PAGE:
Mark Olson (The Jayhawks) and Ingunn Ringvold share a 20-minute performance video that highlights their new album, Magdalen Accepts the Invitation. "This was an opportunity to perform the new songs and pretend in a way that we were still going on tour because we had been so looking forward to that."


David Grubbs and Taku Unami Collaborate on the Downright Riveting 'Comet Meta'

Comet Meta is a brilliant record full of compositions and moments worthy of their own accord, but what's really enticing is that it's not only by David Grubbs but of him. It's perhaps the most emotive, dream-like, and accomplished piece of Grubbsian experimental post-rock.


On Their 2003 Self-Titled Album, Buzzcocks Donned a Harder Sound and Wore it With Style and Taste

Buzzcocks, the band's fourth album since their return to touring in 1989, changed their sound but retained what made them great in the first place

Reading Pandemics

Chaucer's Plague Tales

In 18 months, the "Great Pestilence" of 1348-49 killed half of England's population, and by 1351 half the population of the world. Chaucer's plague tales reveal the conservative edges of an astonishingly innovative medieval poet.


Country's Jaime Wyatt Gets in Touch With Herself on 'Neon Cross'

Neon Cross is country artist Jaime Wyatt's way of getting in touch with all the emotions she's been going through. But more specifically, it's about accepting both the past and the present and moving on with pride.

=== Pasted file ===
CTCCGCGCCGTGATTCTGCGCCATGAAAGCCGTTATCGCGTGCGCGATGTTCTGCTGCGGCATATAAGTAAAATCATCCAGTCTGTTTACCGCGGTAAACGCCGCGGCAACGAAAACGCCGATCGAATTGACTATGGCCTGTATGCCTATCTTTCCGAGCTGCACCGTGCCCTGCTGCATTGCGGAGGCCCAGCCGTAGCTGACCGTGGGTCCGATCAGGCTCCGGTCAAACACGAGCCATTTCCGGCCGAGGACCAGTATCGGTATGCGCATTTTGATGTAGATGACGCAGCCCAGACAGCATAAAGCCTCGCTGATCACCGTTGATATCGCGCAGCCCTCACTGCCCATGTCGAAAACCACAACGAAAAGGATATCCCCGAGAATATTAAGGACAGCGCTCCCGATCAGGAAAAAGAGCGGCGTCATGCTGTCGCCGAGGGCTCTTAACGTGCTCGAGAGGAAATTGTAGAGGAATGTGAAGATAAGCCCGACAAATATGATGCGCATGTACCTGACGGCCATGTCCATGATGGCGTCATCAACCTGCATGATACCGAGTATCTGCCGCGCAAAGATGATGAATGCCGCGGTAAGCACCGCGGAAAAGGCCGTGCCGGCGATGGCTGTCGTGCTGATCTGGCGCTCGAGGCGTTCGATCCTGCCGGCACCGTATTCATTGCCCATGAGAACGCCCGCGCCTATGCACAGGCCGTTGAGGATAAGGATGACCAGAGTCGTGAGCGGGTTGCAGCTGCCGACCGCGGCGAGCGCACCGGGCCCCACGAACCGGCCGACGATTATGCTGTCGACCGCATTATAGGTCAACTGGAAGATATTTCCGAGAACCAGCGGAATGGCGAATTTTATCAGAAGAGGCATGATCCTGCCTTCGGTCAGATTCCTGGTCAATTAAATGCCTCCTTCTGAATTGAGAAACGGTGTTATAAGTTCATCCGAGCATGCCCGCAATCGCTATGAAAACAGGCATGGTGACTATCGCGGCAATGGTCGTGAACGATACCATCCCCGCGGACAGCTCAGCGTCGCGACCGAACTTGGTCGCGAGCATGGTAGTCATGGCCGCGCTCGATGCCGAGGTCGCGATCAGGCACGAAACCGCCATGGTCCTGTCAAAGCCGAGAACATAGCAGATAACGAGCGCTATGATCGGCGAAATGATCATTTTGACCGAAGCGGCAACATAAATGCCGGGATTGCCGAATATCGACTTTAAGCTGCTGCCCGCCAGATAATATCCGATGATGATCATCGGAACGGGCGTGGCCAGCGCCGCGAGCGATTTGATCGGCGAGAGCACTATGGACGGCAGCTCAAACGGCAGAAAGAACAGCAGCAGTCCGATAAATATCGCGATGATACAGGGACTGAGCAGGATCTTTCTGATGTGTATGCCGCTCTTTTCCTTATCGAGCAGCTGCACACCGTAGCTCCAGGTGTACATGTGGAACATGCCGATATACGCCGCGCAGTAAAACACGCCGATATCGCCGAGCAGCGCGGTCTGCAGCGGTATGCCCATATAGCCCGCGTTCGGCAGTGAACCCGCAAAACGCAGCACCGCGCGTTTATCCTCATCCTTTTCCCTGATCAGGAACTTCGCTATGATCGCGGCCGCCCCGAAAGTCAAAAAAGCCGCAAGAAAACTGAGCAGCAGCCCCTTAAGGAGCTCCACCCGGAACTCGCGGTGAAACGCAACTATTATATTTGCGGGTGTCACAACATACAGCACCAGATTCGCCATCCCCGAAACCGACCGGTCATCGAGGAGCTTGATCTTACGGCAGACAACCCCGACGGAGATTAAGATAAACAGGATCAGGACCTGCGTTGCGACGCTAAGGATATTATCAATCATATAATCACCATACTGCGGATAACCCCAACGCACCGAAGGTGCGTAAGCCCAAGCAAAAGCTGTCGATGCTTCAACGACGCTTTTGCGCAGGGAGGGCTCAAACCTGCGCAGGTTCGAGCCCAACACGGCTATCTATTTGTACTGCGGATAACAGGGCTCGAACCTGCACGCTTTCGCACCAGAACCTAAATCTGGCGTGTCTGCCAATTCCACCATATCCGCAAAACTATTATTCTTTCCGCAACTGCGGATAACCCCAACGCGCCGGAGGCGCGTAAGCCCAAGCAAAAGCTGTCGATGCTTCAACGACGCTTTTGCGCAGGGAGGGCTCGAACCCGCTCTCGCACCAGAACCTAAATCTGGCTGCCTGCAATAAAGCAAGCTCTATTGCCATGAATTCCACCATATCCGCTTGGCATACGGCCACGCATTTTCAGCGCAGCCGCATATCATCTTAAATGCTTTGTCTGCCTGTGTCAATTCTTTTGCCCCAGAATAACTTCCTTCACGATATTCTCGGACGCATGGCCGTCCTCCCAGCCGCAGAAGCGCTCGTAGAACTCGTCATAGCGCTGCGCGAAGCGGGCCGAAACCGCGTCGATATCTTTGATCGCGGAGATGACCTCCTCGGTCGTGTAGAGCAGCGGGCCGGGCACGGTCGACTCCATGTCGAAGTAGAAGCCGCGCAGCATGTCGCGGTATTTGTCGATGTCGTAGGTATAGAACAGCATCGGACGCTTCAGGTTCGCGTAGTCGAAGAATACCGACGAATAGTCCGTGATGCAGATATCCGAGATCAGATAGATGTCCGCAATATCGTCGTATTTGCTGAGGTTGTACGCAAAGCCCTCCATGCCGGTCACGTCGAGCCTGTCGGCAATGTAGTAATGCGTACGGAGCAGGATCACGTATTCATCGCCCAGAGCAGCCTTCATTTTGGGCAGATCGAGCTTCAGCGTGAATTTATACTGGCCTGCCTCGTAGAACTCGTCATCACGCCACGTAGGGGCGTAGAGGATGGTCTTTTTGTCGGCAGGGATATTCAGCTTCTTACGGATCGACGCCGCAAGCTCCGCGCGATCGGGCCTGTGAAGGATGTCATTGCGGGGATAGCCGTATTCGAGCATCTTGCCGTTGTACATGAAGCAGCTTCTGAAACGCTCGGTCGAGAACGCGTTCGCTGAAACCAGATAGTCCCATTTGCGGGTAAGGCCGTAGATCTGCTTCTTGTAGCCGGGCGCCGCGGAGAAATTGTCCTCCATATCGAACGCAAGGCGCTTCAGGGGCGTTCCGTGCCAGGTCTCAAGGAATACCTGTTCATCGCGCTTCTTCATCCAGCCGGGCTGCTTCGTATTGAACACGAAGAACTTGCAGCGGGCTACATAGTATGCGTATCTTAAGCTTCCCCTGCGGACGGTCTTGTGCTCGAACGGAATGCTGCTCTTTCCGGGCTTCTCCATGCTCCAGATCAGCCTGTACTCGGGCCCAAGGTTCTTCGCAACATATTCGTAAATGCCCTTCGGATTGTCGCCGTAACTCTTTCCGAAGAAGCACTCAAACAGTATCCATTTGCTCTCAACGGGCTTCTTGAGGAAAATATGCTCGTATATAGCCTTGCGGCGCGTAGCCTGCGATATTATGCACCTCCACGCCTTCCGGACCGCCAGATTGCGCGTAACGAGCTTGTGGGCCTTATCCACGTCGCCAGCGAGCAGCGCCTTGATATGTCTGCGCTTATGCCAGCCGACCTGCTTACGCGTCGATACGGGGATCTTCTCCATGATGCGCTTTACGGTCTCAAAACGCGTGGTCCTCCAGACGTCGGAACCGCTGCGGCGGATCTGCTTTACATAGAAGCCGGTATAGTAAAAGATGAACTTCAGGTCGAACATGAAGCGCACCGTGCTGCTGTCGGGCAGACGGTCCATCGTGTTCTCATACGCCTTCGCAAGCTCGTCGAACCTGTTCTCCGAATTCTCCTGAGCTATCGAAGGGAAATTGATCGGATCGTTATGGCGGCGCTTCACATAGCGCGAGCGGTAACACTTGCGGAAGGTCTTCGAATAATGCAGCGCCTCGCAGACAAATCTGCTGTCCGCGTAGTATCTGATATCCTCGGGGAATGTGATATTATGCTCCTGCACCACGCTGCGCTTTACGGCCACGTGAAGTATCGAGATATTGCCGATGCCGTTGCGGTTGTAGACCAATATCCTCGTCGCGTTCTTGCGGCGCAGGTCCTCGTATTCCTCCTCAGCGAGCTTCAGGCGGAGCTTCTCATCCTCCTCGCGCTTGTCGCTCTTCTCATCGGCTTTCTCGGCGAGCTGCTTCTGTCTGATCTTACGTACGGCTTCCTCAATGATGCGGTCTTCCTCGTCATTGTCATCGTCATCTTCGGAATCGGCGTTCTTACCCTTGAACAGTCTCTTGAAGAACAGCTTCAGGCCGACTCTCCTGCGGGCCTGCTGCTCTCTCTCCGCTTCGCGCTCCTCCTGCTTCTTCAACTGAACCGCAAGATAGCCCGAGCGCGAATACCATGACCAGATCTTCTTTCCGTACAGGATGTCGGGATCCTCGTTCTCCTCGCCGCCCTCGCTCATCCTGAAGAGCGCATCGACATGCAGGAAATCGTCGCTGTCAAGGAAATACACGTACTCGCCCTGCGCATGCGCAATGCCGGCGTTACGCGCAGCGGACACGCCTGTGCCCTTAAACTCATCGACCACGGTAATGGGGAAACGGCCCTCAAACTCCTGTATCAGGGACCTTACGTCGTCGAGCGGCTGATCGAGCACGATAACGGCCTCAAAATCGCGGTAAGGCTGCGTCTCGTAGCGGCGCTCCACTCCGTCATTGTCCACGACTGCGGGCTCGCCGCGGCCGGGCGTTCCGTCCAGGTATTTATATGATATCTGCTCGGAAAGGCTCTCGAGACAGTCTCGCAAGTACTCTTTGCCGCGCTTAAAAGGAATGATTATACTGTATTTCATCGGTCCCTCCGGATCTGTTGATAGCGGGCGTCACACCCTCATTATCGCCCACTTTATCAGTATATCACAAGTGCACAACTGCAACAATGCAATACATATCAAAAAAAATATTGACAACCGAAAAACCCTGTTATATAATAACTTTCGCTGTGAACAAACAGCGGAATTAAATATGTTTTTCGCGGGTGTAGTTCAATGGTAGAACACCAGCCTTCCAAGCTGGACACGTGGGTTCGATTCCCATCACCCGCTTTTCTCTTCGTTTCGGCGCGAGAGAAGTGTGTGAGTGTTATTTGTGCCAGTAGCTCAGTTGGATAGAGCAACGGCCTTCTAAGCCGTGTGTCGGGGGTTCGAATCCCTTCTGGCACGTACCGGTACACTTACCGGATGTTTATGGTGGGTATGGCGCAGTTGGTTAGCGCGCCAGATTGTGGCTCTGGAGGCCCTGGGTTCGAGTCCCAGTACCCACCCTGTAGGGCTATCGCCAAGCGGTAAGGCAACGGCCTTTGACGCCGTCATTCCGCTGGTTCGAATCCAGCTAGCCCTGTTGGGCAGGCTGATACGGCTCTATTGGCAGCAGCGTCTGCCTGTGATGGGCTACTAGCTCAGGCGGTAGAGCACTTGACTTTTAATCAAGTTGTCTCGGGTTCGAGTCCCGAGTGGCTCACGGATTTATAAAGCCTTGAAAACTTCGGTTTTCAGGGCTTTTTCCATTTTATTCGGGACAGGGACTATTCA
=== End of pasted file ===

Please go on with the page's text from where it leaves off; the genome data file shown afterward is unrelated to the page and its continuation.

Counterbalance 17: Public Enemy - 'It Takes a Nation of Millions to Hold Us Back'

Hip-hop makes its debut on the Big List with Public Enemy’s meaty, beaty manifesto, and all the jealous punks can’t stop the dunk. Counterbalance’s Klinger and Mendelsohn give it a listen.


Sondre Lerche and the Art of Radical Sincerity

"It feels strange to say it", says Norwegian pop artist Sondre Lerche about his ninth studio album, "but this is the perfect time for Patience. I wanted this to be something meaningful in the middle of all that's going on."


How the Template for Modern Combat Journalism Developed

The superbly researched Journalism and the Russo-Japanese War tells readers how Japan pioneered modern techniques of propaganda and censorship in the Russo-Japanese War.


From Horrifying Comedy to Darkly Funny Horror: Bob Clark Films

What if I told you that the director of one of the most heartwarming and beloved Christmas movies of all time is the same director as probably the most terrifying and disturbing yuletide horror films of all time?

Collapse Expand Reviews

Collapse Expand Features
PM Picks
Collapse Expand Pm Picks

© 1999-2020 All rights reserved.
PopMatters is wholly independent, women-owned and operated.